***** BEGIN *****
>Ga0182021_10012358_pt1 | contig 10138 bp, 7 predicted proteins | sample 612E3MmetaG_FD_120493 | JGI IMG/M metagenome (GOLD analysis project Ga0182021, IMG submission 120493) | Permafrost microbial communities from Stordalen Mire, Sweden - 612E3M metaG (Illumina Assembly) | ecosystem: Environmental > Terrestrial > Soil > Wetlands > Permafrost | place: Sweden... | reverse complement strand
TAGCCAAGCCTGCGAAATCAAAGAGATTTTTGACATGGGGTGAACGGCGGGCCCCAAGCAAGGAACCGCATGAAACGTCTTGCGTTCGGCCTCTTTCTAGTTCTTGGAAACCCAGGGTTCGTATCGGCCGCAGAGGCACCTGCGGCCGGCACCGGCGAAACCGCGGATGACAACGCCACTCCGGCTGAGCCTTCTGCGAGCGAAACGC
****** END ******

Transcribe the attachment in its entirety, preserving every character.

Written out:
>Ga0182021_10012358_pt1 | contig 10138 bp, 7 predicted proteins | sample 612E3MmetaG_FD_120493 | JGI IMG/M metagenome (GOLD analysis project Ga0182021, IMG submission 120493) | Permafrost microbial communities from Stordalen Mire, Sweden - 612E3M metaG (Illumina Assembly) | ecosystem: Environmental > Terrestrial > Soil > Wetlands > Permafrost | place: Sweden... | reverse complement strand
TAGCCAAGCCTGCGAAATCAAAGAGATTTTTGACATGGGGTGAACGGCGGGCCCCAAGCAAGGAACCGCATGAAACGTCTTGCGTTCGGCCTCTTTCTAGTTCTTGGAAACCCAGGGTTCGTATCGGCCGCAGAGGCACCTGCGGCCGGCACCGGCGAAACCGCGGATGACAACGCCACTCCGGCTGAGCCTTCTGCGAGCGAAACGC